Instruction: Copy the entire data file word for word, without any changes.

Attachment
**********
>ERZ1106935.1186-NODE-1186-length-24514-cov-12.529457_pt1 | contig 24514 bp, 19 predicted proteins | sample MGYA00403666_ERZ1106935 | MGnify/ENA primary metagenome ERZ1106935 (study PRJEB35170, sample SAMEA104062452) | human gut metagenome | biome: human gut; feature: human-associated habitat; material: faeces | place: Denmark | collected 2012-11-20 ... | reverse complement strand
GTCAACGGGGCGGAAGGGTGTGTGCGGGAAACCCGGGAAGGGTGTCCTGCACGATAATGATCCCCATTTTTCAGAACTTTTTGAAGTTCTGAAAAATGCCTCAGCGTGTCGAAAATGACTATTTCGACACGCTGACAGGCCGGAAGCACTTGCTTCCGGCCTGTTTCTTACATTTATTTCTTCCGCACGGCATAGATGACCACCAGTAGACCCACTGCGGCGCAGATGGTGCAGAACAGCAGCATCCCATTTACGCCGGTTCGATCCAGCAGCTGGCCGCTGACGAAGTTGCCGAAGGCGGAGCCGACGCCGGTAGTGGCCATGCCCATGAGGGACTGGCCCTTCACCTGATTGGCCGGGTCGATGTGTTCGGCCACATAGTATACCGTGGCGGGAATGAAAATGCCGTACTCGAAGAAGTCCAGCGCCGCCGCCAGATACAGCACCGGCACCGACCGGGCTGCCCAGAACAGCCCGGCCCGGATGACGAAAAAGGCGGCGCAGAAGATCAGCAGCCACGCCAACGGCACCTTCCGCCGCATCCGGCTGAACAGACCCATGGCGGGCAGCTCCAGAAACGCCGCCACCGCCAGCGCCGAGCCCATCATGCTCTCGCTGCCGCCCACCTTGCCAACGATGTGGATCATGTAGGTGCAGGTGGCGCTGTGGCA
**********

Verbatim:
>ERZ1106935.1186-NODE-1186-length-24514-cov-12.529457_pt1 | contig 24514 bp, 19 predicted proteins | sample MGYA00403666_ERZ1106935 | MGnify/ENA primary metagenome ERZ1106935 (study PRJEB35170, sample SAMEA104062452) | human gut metagenome | biome: human gut; feature: human-associated habitat; material: faeces | place: Denmark | collected 2012-11-20 ... | reverse complement strand
GTCAACGGGGCGGAAGGGTGTGTGCGGGAAACCCGGGAAGGGTGTCCTGCACGATAATGATCCCCATTTTTCAGAACTTTTTGAAGTTCTGAAAAATGCCTCAGCGTGTCGAAAATGACTATTTCGACACGCTGACAGGCCGGAAGCACTTGCTTCCGGCCTGTTTCTTACATTTATTTCTTCCGCACGGCATAGATGACCACCAGTAGACCCACTGCGGCGCAGATGGTGCAGAACAGCAGCATCCCATTTACGCCGGTTCGATCCAGCAGCTGGCCGCTGACGAAGTTGCCGAAGGCGGAGCCGACGCCGGTAGTGGCCATGCCCATGAGGGACTGGCCCTTCACCTGATTGGCCGGGTCGATGTGTTCGGCCACATAGTATACCGTGGCGGGAATGAAAATGCCGTACTCGAAGAAGTCCAGCGCCGCCGCCAGATACAGCACCGGCACCGACCGGGCTGCCCAGAACAGCCCGGCCCGGATGACGAAAAAGGCGGCGCAGAAGATCAGCAGCCACGCCAACGGCACCTTCCGCCGCATCCGGCTGAACAGACCCATGGCGGGCAGCTCCAGAAACGCCGCCACCGCCAGCGCCGAGCCCATCATGCTCTCGCTGCCGCCCACCTTGCCAACGATGTGGATCATGTAGGTGCAGGTGGCGCTGTGGCA